Taylor: Yeah. I mean, I listen to music digitally, I’m happy with it, but I like that I can buy a beautiful physical copy that you can listen to in your living room that’s going to sound amazing that you’re going to have to pay attention to because 17 minutes goes by and you have to flip that fucker over. They all have download codes so you can listen to them on the go, whatever.

I like the artifact. I like that friends can come over and flip through your collection, pull things out to listen to…

Conrad: Yeah. Yeah. Now what are they going to do, scroll through your iTunes? [all groan]

Taylor: I love spending a couple of hours in a record store, even the smaller ones. Every single time I say “I’m not going to buy anything, I’m just going to look.” and then I’m leaving with $65 worth of records.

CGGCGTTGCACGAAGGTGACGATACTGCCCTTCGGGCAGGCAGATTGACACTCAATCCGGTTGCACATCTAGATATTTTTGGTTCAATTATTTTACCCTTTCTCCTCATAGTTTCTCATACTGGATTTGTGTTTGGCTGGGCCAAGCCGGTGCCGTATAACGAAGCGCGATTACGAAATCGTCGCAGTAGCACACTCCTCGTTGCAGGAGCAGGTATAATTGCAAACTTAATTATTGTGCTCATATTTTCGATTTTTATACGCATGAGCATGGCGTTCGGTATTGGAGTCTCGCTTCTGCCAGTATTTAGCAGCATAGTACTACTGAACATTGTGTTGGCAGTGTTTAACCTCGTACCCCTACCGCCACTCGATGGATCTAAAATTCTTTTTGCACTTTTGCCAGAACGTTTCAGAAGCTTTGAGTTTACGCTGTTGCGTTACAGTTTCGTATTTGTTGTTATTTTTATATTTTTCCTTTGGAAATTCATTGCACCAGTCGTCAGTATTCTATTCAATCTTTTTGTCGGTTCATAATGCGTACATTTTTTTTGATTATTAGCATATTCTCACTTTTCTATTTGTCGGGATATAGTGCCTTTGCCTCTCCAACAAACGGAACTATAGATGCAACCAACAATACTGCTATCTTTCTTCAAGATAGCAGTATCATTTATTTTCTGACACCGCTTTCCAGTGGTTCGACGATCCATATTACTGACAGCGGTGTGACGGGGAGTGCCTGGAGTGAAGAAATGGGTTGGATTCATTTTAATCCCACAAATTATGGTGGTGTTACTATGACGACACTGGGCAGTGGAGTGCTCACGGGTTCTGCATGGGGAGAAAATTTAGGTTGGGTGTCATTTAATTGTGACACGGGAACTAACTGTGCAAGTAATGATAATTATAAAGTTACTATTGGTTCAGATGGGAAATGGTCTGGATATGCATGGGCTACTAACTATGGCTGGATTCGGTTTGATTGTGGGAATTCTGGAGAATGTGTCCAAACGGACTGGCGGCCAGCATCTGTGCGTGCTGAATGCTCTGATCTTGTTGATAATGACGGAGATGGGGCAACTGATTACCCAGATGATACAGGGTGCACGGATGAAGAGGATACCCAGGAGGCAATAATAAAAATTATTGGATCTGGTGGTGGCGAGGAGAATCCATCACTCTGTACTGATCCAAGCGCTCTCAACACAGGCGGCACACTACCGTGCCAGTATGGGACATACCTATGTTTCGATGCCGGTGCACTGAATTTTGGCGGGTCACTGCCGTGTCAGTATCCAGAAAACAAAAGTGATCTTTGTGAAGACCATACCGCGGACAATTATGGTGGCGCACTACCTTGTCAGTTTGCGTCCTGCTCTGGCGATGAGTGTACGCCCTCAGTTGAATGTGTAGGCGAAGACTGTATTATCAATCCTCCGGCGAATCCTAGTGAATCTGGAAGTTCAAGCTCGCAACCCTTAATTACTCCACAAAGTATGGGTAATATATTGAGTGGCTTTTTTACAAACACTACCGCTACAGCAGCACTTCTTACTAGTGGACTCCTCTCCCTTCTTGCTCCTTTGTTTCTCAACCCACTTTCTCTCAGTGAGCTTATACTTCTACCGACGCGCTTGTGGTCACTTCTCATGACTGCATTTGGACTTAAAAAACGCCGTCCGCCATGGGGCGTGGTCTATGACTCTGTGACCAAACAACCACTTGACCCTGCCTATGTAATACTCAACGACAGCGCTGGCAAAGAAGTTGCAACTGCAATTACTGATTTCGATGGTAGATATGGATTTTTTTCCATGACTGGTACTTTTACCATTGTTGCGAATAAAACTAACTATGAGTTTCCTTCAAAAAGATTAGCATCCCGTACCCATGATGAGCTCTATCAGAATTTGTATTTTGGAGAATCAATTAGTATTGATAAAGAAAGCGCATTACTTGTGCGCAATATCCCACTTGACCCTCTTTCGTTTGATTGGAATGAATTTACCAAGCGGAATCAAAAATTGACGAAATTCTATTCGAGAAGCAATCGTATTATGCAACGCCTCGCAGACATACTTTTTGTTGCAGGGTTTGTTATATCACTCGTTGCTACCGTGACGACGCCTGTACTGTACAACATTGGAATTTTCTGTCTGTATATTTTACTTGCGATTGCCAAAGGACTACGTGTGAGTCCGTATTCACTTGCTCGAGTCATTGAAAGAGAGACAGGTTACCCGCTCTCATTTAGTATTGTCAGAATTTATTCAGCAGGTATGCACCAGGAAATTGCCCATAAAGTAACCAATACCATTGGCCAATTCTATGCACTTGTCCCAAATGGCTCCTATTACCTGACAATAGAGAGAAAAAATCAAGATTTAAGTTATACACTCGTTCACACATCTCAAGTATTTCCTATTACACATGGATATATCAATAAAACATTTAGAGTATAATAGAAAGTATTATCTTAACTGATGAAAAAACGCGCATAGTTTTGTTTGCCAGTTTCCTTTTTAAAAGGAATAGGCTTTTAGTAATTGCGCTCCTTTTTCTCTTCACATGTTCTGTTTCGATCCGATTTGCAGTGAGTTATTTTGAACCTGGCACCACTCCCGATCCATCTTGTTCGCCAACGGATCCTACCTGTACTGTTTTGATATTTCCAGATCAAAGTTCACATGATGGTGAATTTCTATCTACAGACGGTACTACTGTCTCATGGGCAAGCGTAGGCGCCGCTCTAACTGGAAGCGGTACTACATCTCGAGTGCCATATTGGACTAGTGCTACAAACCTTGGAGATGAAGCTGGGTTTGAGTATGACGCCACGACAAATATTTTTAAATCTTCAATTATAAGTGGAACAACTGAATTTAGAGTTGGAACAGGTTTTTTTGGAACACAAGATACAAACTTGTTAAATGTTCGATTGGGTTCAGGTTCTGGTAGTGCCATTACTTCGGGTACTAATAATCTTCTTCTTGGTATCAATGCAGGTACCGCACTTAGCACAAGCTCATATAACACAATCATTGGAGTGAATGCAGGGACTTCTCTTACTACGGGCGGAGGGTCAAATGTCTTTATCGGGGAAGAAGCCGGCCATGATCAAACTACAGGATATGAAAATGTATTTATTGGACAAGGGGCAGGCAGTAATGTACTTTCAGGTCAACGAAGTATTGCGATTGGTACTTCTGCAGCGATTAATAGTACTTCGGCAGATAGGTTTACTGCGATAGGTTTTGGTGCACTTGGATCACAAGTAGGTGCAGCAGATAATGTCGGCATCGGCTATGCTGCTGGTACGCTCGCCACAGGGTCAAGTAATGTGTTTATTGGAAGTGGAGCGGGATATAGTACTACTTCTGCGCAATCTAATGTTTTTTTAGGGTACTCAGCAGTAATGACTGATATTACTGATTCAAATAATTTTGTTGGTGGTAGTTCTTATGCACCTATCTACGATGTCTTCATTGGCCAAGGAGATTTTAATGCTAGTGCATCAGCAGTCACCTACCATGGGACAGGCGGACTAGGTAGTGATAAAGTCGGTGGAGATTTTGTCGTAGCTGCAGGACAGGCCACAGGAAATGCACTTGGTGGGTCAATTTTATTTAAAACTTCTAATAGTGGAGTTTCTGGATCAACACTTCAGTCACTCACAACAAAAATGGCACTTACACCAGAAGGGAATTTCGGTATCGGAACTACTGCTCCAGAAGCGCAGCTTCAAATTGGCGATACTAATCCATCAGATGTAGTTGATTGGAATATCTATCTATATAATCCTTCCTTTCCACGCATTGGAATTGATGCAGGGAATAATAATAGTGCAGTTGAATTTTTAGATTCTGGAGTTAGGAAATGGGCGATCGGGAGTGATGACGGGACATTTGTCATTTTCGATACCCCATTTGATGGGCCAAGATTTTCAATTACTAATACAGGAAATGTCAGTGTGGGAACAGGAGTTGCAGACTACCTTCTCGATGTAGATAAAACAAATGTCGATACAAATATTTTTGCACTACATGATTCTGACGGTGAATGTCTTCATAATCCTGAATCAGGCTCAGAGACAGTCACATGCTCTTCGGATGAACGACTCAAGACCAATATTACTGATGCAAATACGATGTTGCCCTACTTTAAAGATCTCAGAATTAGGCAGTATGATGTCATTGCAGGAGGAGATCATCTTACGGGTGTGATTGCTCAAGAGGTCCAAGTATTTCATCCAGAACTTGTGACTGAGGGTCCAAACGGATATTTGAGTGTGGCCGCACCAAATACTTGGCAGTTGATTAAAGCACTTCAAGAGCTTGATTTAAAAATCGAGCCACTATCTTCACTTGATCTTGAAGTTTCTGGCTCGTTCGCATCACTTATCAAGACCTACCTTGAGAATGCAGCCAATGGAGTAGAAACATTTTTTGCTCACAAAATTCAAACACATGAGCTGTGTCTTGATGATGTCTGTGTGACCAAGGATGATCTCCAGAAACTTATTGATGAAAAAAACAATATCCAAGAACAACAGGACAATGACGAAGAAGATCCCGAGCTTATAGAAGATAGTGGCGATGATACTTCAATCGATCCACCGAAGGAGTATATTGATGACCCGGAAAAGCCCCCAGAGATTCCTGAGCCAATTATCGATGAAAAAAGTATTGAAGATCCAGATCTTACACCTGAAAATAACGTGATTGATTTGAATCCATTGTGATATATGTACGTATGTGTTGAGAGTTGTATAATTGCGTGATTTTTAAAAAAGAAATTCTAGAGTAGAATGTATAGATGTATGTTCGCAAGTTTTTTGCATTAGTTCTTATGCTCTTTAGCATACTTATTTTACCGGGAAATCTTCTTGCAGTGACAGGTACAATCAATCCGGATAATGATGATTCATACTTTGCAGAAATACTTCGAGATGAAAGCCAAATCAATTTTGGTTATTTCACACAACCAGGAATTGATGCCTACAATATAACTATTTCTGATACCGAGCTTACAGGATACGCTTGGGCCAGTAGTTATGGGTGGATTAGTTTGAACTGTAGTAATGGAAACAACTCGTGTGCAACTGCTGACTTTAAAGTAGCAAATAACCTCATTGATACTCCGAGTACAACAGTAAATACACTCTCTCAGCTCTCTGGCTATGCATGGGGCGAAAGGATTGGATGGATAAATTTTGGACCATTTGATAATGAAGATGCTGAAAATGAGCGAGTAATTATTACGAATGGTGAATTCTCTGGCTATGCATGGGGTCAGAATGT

A lot of newer bands aren’t bothering with physical copies, because why should they?

Conrad: It’s weird because I feel the visual aspect, the artwork, the photo…

Taylor: It’s all important. It’s all there for a reason.

Conrad: We spent as much time with the fucking cover as we did mixing.

Taylor: Not quite but it’s close.

Conrad: That’s part of it. It’s part of it. I want my records to have a cover that represents the thing. I want to read on the back, where did they record this? What were they thinking? All that stuff.

Taylor: Who wants to right click on that track to find out what’s going on? It’s terrible. [Laughter]